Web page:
Any element that is embedded in the page, an external context such as another webpage, a plugin (e.g. flash/activeX player), or a file (e.g. pdf) must have an accessible name. This mainly refers to <iframe> and <object> elements that embed content from a third party in the page, so for a screen reader, users to be able to make an informed choice about whether and how to use embedded content, an accessible name is required.

Best Practice

The elements on the use cases below will usually conform to the accessibility requirements without an accessible name. However, the user experience can be significantly improved if an accessible name is provided.

Use Case #4: Landmarks
HTML5 added to the language a set of semantic "landmarks" elements such as <footer>, <header>, <main>, <section> etc. This addition in itself is an enhancement to the accessibility user experience as screen readers, for example, allow them to bypass content blocks to directly reach the content they wish to read. Providing landmark elements with accessible names (especially those that usually have more than one instance like <section>), can help blind users to get a fuller and more accurate mental image of the page and its content.

How to provide elements with accessible Names

With elements such as buttons and links (e.g. <button>, <a>), which naturally have short and descriptive text nodes, the internal text node, if it exists, can act as the accessible name as long as it is available on the accessibility tree (not hidden with display: none; or aria-hidden="true").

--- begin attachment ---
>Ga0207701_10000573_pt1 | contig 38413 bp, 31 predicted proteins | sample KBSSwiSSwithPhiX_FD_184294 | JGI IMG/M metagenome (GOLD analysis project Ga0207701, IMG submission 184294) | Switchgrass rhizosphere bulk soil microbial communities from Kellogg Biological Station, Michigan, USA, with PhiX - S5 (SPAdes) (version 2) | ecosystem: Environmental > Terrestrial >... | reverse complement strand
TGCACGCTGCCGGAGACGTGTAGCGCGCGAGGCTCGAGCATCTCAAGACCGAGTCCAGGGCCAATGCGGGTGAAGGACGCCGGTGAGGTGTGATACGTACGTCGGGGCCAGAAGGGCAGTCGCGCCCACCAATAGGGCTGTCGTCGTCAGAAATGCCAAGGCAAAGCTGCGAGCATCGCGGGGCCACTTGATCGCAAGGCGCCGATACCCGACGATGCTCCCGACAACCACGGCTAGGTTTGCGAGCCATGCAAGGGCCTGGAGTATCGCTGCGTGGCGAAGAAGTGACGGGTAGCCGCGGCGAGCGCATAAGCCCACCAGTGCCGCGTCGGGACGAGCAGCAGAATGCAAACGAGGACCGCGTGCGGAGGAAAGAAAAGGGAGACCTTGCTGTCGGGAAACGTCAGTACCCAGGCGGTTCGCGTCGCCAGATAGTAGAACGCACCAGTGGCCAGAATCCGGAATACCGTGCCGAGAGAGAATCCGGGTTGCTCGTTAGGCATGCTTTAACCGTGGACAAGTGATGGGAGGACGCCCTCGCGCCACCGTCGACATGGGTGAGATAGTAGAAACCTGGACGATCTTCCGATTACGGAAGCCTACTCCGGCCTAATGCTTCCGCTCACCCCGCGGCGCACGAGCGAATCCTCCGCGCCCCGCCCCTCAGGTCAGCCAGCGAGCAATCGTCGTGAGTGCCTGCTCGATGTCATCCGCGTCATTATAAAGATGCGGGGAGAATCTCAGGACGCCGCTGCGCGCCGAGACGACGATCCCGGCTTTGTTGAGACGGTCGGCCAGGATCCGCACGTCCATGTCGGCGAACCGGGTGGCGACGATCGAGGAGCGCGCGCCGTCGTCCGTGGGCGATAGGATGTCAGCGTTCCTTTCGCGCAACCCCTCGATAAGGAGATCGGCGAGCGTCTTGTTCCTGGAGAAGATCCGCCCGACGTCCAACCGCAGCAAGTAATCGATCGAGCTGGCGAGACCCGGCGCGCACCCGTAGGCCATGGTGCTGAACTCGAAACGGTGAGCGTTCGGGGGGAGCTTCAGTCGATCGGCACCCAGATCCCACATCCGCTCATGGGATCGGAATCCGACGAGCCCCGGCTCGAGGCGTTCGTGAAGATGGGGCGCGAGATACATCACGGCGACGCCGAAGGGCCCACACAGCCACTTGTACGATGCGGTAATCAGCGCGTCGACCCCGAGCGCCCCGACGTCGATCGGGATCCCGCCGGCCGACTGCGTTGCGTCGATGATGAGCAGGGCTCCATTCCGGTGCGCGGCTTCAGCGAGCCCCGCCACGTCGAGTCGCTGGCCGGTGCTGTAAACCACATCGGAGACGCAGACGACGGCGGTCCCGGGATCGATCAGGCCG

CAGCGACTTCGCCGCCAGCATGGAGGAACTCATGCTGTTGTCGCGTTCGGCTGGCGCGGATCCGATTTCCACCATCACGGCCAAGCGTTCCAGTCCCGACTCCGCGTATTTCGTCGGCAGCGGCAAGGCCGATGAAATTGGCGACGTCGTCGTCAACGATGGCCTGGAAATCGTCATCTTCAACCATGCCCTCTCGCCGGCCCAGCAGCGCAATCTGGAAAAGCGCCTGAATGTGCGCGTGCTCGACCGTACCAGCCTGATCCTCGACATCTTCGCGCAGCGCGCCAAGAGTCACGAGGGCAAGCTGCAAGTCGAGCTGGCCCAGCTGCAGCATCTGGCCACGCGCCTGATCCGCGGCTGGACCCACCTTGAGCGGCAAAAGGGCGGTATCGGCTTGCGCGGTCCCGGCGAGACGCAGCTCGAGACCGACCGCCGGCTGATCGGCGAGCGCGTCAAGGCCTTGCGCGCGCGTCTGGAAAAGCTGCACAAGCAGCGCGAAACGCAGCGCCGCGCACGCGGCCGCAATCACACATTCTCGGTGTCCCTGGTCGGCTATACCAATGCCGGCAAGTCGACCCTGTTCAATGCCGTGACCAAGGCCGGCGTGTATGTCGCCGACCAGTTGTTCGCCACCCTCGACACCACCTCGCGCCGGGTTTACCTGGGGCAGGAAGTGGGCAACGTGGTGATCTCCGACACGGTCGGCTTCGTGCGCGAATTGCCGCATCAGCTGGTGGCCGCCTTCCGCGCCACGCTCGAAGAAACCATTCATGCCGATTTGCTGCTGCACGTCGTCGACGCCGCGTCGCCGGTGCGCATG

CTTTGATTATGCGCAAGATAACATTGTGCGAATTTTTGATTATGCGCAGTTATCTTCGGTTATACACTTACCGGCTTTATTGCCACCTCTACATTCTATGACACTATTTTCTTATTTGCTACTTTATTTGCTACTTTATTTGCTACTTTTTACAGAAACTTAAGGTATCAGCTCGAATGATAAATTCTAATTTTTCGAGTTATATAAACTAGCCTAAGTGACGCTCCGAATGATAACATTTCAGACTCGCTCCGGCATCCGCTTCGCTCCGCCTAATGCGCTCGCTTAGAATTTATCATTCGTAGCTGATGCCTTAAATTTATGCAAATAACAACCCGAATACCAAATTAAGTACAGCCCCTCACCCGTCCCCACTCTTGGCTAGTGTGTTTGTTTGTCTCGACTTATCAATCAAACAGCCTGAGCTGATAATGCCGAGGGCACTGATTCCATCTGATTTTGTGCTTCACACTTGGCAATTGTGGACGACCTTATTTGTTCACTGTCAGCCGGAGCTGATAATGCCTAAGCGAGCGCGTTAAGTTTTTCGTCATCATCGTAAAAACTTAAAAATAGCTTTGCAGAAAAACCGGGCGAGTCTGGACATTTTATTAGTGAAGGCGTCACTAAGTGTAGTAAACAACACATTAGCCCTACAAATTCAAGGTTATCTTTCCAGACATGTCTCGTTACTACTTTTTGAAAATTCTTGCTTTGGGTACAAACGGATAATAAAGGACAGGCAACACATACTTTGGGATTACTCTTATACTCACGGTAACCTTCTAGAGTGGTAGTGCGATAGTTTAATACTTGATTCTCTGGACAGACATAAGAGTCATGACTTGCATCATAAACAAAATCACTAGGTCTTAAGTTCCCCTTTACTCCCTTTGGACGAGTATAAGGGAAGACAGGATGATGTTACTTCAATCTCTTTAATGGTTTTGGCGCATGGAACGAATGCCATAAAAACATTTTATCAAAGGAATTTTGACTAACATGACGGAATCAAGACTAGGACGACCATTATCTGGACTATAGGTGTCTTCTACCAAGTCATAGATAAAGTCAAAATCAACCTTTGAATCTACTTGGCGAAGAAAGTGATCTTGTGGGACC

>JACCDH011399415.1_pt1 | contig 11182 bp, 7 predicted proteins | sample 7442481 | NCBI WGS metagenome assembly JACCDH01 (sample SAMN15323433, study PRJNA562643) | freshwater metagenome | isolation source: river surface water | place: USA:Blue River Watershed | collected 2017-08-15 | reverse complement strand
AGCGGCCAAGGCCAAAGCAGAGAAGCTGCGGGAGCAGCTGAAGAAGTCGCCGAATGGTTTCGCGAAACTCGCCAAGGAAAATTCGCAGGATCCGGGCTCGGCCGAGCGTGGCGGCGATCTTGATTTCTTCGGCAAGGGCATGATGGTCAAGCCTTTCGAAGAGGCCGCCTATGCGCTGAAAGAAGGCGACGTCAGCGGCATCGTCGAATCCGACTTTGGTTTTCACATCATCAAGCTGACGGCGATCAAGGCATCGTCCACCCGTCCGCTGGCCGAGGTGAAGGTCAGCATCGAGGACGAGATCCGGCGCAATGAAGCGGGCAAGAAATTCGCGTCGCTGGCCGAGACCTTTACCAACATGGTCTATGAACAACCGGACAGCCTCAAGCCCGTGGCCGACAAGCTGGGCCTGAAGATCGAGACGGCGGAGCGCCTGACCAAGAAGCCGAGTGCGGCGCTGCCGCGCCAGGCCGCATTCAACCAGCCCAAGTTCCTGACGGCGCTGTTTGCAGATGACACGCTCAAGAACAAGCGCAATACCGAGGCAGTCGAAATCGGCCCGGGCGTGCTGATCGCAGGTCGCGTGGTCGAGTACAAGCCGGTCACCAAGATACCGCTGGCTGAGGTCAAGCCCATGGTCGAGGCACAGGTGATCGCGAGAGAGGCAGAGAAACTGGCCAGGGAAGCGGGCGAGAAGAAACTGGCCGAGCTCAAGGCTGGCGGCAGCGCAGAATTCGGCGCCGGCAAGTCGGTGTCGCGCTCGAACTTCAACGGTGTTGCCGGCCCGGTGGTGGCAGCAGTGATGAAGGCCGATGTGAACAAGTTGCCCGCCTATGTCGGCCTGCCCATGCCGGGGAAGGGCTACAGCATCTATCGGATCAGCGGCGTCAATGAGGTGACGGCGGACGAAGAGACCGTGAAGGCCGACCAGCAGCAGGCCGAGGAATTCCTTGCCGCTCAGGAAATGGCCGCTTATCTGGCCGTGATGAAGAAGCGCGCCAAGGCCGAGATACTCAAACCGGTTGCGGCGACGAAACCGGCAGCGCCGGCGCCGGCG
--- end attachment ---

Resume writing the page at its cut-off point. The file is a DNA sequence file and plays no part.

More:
1<button>Click Me</button>
2<a href="path/to/page">About Us</a>
3
4 <!-- The text node doesn't have to be the direct child of the labeled element -->
5 <button>
6<span>Click Here</span>
7 </button>
8
9 <!-- The text node must be available to assistive technologies -->
10 <button>
11<span aria-hidden="true">Click Here</span>
12 </button>

Some self-closed tag elements like <img /> or <input /> require an accessible name, but obviously can't contain a text node, so they have designated attributes or elements to make their accessible names.

1
2 <!-- the "img" tag uses the "alt" attribute for its accessible name -->